As most of you know, throughout 2007, we cut products and production channels that contributed to our credit losses and, with respect to products, where there was no longer a secondary market into which to sell them. In 2007, we permanently discontinued two production channels, our mortgage banking conduit group and our homebuilder division, and one product, subprime loans not eligible to be sold to the GSEs. Entering 2008, we have made the decision to (1) eliminate all limited documentation lending above a 75% LTV and below a 680 FICO and all ARM loans with negative amortization as an option and (2) temporarily halt new consumer construction and lot financing, our jumbo reverse mortgage product for correspondent and non-core wholesale customers and virtually all new second and home equity lending programs (except for a de minimis amount produced in our deposit branch network). You may ask, “What does that leave you with in 2008?” It leaves us still with a pretty substantial and solidly profitable production model that we expect will produce over $40 billion in home loans (or roughly a 2% share of the USA market) in 2008. We will be a national lender to mortgage brokers, bankers and community financial institutions (combined, we call this our Mortgage Professionals Group) and a national retail home lender, with both channels offering FHA/VA, GSE and prime jumbo home loan products. In addition, we will still be one of the largest reverse mortgage lenders to seniors in the USA (if not the largest) via Financial Freedom.
I have heard it said, “Indymac can’t be profitable with GSE lending margins, or Indymac doesn’t have the scale to be a GSE lender”. I believe that these statements are not based on facts and numbers. Our detailed forecasts provide strong evidence that we can make a solid profit in this line of business ... we are projecting our new production model to make $85 million after-tax in 2008. Think about it. Would the GSEs exist if home lenders selling to them can’t make a reasonable profit? Yes, GSE lending has lower margins, but it also involves lower risk and we can sell these loans faster, enhancing our ROEs. Indymac is forecasting $40 billion in annual production and we have more than $180 billion in servicing, strong automation and outsourcing ... we absolutely believe we can make this business solidly profitable for Indymac and its shareholders in 2008 and beyond. And slowly but surely, as the private secondary market and our stock price recover, we should be able to expand back into the lowest risk parts of non-GSE lending. With the above said, every regional office or branch leader at Indymac understands that they need to be profitable now with the products we offer today or they risk being shut down.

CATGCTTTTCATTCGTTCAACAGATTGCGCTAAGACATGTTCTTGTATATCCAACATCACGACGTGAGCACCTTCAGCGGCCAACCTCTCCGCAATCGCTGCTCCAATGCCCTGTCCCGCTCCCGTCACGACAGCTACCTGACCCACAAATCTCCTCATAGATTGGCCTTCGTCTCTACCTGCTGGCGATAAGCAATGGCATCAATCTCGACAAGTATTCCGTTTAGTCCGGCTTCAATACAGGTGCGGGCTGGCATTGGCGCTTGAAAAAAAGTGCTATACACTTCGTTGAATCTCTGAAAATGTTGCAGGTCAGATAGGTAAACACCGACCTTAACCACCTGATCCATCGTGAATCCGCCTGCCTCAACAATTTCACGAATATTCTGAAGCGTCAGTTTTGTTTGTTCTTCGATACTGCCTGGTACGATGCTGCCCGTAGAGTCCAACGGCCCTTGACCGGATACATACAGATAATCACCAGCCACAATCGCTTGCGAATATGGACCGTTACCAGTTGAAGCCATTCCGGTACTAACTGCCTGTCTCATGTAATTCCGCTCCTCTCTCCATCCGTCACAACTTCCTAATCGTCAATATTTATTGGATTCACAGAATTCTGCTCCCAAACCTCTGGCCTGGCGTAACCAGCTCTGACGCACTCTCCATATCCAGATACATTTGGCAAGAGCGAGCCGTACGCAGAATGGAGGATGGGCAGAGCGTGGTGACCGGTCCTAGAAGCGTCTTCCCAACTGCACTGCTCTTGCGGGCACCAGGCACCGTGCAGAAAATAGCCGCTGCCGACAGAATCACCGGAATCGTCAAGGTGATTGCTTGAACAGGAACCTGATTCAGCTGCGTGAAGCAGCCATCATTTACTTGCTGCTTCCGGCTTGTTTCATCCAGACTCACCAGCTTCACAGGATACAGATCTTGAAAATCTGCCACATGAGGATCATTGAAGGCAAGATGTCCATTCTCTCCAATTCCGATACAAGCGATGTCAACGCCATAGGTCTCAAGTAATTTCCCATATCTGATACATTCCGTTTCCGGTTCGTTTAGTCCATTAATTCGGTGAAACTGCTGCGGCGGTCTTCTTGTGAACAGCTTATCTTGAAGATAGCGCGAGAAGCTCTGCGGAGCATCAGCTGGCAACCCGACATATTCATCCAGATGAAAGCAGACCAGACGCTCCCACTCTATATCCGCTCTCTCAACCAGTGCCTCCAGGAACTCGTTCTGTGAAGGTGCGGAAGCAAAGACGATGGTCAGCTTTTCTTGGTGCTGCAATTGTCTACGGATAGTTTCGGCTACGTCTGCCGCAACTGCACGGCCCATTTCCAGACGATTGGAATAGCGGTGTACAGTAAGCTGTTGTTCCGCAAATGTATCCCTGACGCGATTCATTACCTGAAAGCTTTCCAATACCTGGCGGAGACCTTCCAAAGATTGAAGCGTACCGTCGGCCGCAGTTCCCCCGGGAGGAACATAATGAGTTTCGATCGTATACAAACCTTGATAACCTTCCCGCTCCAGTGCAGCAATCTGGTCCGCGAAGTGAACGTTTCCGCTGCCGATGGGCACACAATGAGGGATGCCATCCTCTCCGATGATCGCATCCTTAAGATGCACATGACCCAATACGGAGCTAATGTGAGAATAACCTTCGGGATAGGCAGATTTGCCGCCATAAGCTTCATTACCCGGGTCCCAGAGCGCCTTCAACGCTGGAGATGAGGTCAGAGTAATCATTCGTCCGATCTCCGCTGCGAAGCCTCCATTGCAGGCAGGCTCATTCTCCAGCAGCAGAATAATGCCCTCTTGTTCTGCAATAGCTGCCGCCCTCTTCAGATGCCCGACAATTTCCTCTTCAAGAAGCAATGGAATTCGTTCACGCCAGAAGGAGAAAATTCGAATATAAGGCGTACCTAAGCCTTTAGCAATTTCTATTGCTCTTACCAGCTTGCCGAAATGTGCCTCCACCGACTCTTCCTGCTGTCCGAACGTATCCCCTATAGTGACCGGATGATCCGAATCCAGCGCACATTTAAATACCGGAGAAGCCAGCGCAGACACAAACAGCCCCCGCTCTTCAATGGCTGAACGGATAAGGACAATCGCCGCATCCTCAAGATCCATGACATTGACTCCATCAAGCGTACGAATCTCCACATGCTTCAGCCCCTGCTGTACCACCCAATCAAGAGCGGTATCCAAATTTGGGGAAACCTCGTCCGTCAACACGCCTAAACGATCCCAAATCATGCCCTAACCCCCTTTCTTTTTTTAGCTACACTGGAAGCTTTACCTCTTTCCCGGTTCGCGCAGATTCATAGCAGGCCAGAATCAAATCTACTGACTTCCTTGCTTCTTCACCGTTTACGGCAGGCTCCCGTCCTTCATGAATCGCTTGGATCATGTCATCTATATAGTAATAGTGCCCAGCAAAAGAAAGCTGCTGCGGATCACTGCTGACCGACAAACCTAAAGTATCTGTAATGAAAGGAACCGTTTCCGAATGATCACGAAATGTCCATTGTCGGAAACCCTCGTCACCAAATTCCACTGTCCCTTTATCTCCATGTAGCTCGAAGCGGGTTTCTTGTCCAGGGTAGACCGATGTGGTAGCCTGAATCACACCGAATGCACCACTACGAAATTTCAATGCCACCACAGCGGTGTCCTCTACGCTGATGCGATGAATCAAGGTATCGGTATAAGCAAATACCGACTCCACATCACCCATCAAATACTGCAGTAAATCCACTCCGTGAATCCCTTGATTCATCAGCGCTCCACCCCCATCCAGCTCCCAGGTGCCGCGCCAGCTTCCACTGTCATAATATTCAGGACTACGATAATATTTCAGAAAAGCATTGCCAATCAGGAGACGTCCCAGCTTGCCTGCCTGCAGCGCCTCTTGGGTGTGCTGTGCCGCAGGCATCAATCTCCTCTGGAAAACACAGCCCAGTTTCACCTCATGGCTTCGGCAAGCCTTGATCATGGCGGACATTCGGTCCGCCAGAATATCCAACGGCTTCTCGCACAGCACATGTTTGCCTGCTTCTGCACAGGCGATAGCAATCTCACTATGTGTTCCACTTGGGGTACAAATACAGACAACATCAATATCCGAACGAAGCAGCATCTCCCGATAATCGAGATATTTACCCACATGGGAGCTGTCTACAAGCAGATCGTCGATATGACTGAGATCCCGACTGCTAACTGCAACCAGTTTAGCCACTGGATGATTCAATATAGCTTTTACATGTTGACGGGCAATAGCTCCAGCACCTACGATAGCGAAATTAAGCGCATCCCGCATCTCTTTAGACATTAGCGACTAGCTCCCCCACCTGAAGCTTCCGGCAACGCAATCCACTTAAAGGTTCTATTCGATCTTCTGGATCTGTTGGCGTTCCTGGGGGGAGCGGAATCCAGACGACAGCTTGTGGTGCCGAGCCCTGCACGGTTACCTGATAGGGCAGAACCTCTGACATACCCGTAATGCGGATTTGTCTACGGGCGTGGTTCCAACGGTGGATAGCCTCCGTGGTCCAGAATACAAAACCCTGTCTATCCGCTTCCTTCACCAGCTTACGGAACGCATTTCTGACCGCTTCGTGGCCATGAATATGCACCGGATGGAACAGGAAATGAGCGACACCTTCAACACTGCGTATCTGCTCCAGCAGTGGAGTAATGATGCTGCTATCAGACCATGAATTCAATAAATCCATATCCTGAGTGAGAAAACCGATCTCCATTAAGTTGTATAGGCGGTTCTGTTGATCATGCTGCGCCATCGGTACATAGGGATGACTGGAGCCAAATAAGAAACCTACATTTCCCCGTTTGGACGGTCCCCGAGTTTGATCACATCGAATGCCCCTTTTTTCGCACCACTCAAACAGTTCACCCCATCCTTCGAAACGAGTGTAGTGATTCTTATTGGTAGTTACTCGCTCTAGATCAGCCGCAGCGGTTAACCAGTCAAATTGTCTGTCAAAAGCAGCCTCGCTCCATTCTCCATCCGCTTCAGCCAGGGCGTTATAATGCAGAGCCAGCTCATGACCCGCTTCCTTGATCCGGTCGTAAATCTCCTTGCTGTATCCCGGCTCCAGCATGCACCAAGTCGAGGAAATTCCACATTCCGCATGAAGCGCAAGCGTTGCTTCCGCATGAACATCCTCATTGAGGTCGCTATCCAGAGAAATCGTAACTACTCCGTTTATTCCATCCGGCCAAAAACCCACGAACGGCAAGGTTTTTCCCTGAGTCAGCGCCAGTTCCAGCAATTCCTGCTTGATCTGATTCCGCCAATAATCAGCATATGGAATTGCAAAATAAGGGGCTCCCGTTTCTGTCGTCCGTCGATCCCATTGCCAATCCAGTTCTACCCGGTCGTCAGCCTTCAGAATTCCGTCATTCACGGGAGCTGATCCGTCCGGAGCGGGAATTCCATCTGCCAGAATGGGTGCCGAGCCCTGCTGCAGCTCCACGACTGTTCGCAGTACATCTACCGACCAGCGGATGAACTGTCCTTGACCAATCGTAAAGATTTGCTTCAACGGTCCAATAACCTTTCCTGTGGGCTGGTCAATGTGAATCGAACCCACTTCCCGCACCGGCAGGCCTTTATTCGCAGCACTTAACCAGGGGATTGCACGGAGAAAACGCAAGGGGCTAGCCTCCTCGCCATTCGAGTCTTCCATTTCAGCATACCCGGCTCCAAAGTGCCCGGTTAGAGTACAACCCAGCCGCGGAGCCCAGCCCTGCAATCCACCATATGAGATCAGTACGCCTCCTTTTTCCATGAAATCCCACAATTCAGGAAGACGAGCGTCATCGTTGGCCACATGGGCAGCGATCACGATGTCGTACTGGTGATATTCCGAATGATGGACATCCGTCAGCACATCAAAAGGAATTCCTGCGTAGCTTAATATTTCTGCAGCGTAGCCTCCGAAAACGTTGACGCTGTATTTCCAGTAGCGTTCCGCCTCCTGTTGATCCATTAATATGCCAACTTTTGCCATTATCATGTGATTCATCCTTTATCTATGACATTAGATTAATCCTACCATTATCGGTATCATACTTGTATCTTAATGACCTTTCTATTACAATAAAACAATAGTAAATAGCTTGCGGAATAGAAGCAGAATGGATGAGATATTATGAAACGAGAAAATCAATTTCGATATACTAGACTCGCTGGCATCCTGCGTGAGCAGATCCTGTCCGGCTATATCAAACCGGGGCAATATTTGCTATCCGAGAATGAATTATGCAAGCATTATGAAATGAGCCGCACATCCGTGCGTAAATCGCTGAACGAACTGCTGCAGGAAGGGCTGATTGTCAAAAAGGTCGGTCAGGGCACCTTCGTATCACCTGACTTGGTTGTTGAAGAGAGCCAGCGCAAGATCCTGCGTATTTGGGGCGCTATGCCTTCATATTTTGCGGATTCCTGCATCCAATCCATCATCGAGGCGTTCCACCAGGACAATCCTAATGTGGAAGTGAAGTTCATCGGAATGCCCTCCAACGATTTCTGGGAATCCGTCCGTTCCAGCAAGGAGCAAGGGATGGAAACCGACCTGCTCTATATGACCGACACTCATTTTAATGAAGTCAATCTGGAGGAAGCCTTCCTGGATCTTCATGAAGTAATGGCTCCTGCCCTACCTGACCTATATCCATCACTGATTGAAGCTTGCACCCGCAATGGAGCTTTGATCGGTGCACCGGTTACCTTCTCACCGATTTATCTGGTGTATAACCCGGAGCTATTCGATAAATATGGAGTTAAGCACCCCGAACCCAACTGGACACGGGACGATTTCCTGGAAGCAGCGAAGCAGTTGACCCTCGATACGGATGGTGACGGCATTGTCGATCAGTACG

Credit Costs
The next part of our plan to return to profitability is to greatly reduce our credit provisions/costs in 2008 and beyond. Based on our $2.4 billion of credit reserves at December 31, 2007, we expect to reduce our credit costs in 2008 substantially. Even assuming a significant worsening of our non-performing assets, we project our credit provisions/costs in 2008 to be roughly $372 million, down roughly $1.1 billion from the $1.45 billion we took in 2007. This is the key driver of our expected return to profitability in 2008, but it is important to point out that even $372 million would be our second highest year ever in credit provisions/costs and would be a much higher credit cost figure than our new, predominantly FHA/VA, GSE and prime jumbo home lending model warrants. In other words, as these high credit provisions/costs are expected to abate in 2009 or so, we believe our underlying new business model’s profitability will be significantly higher than in 2008 ... in the 13% to 15% ROE range long term.
Operating Expenses
Another key driver of our return to profitability is a reduction in our cost structure. As a result of our well-publicized workforce reductions and other cost reduction measures, we are forecasting that we will reduce our annualized operating costs, excluding REO costs, year-over-year, by $264 million, from $922 million annualized per year in Q2-07 (the quarter before we began our right-sizing) to $658 million annualized in Q2-08 (the quarter after our most recent cost cutting becomes fully effective). While we expect to report a loss for the 1st quarter of 2008 due largely to the one-time severance and office closing costs that we will incur in the quarter, we project that even including these costs we will be profitable for the year. Clearly, we will be on a mission to continue to drive down our costs and staff levels until we reach solid profitability for our shareholders.